“The vast majority of the overall cost is the soft cost,” he said. “So if you don’t address that we won’t we able to survive as an industry with the ITC stepping down”

The new SolarAPP initiative improves the efficiency of going solar by cutting red tape with a rules-based, automated permitting and inspection process. The plan proposes the following reforms:

  • A safety and skills training and certification program that allows residential and small commercial solar and battery storage installers to attest that their projects are compliant with applicable codes, laws, and industry practices, thus eliminating the need for a traditional multi-step permitting process;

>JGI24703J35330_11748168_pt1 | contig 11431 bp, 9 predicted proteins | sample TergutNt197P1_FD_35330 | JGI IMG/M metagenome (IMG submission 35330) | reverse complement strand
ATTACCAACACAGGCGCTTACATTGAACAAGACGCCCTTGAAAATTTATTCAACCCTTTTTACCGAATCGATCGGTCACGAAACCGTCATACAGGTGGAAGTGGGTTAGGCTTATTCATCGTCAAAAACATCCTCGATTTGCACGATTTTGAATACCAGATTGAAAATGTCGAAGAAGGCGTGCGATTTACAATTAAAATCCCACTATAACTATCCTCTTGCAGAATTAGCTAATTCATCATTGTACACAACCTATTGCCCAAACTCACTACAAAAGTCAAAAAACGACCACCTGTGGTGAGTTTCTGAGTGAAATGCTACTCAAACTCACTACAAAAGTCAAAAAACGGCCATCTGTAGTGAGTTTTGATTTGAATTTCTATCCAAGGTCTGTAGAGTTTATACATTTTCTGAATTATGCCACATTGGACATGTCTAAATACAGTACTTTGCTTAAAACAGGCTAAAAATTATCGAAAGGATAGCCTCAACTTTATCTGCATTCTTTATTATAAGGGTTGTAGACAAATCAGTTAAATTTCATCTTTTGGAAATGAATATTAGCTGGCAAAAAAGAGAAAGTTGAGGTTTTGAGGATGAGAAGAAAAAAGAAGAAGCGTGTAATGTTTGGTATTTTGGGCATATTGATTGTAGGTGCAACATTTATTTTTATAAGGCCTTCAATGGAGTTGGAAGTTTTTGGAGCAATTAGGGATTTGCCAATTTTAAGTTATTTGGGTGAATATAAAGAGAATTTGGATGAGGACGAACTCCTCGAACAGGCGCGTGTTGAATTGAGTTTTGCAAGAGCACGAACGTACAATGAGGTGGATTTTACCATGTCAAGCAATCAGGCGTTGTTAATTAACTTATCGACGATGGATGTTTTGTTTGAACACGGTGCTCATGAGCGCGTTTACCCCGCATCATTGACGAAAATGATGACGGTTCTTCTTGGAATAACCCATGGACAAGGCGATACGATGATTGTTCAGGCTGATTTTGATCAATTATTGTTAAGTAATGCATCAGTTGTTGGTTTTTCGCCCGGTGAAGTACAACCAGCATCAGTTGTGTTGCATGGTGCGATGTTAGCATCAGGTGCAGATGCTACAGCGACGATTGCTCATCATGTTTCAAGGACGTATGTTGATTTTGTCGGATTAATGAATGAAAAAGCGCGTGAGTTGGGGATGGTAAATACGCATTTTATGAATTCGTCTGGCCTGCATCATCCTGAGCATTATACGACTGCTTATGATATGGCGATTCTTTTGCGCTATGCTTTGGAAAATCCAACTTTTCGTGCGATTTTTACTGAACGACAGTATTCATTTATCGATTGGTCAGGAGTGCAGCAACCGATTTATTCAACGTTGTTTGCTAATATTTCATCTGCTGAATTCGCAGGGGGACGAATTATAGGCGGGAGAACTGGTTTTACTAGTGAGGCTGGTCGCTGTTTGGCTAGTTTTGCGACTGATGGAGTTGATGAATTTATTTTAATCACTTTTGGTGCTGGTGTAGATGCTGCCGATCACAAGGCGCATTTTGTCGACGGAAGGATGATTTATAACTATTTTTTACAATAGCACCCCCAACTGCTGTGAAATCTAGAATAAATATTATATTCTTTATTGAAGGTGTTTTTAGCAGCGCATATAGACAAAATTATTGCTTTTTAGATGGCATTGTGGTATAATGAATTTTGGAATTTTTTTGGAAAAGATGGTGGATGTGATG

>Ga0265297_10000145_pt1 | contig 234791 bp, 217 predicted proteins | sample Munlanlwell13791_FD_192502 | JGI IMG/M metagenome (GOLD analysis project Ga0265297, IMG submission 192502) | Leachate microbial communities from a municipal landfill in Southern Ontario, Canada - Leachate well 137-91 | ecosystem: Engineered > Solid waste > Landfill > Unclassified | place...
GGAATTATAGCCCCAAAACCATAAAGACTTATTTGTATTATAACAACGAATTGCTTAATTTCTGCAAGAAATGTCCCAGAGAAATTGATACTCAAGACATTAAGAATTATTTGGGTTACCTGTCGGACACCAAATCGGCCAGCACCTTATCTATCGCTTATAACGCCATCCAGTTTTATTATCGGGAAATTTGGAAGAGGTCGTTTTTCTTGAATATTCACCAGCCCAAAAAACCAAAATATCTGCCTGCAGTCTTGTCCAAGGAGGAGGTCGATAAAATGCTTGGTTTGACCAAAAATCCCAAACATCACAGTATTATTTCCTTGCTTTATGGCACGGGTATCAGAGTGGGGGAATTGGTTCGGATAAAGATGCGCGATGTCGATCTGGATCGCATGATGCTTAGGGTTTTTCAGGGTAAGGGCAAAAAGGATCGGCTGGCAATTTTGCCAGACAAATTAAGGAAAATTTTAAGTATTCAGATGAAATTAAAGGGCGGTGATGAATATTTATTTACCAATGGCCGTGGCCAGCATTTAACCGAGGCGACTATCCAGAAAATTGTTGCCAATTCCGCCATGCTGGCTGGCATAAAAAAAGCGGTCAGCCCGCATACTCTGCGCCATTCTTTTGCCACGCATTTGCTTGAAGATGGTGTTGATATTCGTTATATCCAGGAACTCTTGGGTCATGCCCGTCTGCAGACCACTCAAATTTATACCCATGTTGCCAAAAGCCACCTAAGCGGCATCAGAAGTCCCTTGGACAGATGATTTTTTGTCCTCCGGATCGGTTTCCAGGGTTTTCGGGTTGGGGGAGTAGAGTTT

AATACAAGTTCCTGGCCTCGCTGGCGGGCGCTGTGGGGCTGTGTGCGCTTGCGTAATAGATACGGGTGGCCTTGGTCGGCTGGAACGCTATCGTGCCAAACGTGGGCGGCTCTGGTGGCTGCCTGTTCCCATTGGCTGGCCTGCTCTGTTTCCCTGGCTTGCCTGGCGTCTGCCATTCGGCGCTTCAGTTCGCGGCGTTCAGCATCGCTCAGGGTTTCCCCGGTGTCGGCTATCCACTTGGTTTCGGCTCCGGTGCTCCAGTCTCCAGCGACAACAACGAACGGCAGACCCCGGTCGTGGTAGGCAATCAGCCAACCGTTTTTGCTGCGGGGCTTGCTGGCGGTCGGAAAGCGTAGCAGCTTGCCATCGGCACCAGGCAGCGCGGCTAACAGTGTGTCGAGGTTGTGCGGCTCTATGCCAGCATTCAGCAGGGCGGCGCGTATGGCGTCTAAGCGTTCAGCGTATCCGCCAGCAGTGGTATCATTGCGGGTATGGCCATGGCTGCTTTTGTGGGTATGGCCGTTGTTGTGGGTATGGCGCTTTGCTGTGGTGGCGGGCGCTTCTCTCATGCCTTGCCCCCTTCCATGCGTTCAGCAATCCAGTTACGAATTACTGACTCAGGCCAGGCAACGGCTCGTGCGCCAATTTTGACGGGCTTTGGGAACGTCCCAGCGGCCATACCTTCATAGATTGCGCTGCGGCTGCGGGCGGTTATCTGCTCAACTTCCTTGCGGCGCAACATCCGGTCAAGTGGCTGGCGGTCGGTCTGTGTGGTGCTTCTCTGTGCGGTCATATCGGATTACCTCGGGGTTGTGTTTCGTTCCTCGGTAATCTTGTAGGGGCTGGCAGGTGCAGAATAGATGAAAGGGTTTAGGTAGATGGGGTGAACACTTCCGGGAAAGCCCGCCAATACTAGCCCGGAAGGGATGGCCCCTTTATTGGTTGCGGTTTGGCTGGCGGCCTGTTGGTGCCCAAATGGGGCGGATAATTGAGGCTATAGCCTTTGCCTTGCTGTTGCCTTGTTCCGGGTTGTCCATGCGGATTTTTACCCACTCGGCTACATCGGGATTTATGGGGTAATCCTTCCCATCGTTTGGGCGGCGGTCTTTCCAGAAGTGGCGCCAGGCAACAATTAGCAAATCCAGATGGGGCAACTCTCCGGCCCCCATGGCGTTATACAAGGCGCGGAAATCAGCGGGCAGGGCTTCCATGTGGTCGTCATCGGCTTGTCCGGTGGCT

• A simple, standardized online platform that will be provided to local governments at no cost, to “register” and automatically screen qualifying systems for local government authorities;
  • A list of established equipment standards and/or certified equipment for solar and storage projects installed through the proposed process;
  • The creation, or refinement, of system design standards for qualifying solar projects;
  • A model instantaneous permitting regime for home and small-commercial solar and battery storage systems installed by certified installers and contractors;
  • A program administrator to oversee and implement the plan, including providing technical assistance to state and local jurisdictions and utilities.